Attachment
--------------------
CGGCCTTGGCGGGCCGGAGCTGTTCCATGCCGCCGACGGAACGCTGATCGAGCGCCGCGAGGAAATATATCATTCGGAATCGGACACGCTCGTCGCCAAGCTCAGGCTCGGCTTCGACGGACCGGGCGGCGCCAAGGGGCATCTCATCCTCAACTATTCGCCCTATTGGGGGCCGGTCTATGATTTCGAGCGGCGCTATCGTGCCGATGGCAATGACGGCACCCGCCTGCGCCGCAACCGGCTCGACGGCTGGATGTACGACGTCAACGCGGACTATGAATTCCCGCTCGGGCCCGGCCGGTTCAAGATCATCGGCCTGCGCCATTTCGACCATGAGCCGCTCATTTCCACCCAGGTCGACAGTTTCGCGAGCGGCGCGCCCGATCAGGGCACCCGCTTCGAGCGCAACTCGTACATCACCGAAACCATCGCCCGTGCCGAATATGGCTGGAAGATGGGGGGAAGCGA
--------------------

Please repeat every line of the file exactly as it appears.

CGGCCTTGGCGGGCCGGAGCTGTTCCATGCCGCCGACGGAACGCTGATCGAGCGCCGCGAGGAAATATATCATTCGGAATCGGACACGCTCGTCGCCAAGCTCAGGCTCGGCTTCGACGGACCGGGCGGCGCCAAGGGGCATCTCATCCTCAACTATTCGCCCTATTGGGGGCCGGTCTATGATTTCGAGCGGCGCTATCGTGCCGATGGCAATGACGGCACCCGCCTGCGCCGCAACCGGCTCGACGGCTGGATGTACGACGTCAACGCGGACTATGAATTCCCGCTCGGGCCCGGCCGGTTCAAGATCATCGGCCTGCGCCATTTCGACCATGAGCCGCTCATTTCCACCCAGGTCGACAGTTTCGCGAGCGGCGCGCCCGATCAGGGCACCCGCTTCGAGCGCAACTCGTACATCACCGAAACCATCGCCCGTGCCGAATATGGCTGGAAGATGGGGGGAAGCGA